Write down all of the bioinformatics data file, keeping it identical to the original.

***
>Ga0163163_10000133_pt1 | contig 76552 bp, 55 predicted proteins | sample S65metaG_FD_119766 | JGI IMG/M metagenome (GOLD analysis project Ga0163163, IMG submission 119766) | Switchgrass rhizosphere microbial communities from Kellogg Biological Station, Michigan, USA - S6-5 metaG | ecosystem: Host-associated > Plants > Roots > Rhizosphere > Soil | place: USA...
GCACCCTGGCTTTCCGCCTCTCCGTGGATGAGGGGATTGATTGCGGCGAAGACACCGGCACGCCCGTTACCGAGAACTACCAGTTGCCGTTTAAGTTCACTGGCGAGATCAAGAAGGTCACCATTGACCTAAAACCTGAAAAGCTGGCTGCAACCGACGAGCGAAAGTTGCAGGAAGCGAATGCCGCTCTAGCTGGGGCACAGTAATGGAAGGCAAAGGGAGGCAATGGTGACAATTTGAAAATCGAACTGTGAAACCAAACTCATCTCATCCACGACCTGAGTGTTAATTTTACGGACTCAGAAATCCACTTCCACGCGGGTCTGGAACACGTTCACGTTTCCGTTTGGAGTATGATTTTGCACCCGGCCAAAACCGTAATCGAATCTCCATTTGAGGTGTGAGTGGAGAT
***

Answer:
>Ga0163163_10000133_pt1 | contig 76552 bp, 55 predicted proteins | sample S65metaG_FD_119766 | JGI IMG/M metagenome (GOLD analysis project Ga0163163, IMG submission 119766) | Switchgrass rhizosphere microbial communities from Kellogg Biological Station, Michigan, USA - S6-5 metaG | ecosystem: Host-associated > Plants > Roots > Rhizosphere > Soil | place: USA...
GCACCCTGGCTTTCCGCCTCTCCGTGGATGAGGGGATTGATTGCGGCGAAGACACCGGCACGCCCGTTACCGAGAACTACCAGTTGCCGTTTAAGTTCACTGGCGAGATCAAGAAGGTCACCATTGACCTAAAACCTGAAAAGCTGGCTGCAACCGACGAGCGAAAGTTGCAGGAAGCGAATGCCGCTCTAGCTGGGGCACAGTAATGGAAGGCAAAGGGAGGCAATGGTGACAATTTGAAAATCGAACTGTGAAACCAAACTCATCTCATCCACGACCTGAGTGTTAATTTTACGGACTCAGAAATCCACTTCCACGCGGGTCTGGAACACGTTCACGTTTCCGTTTGGAGTATGATTTTGCACCCGGCCAAAACCGTAATCGAATCTCCATTTGAGGTGTGAGTGGAGAT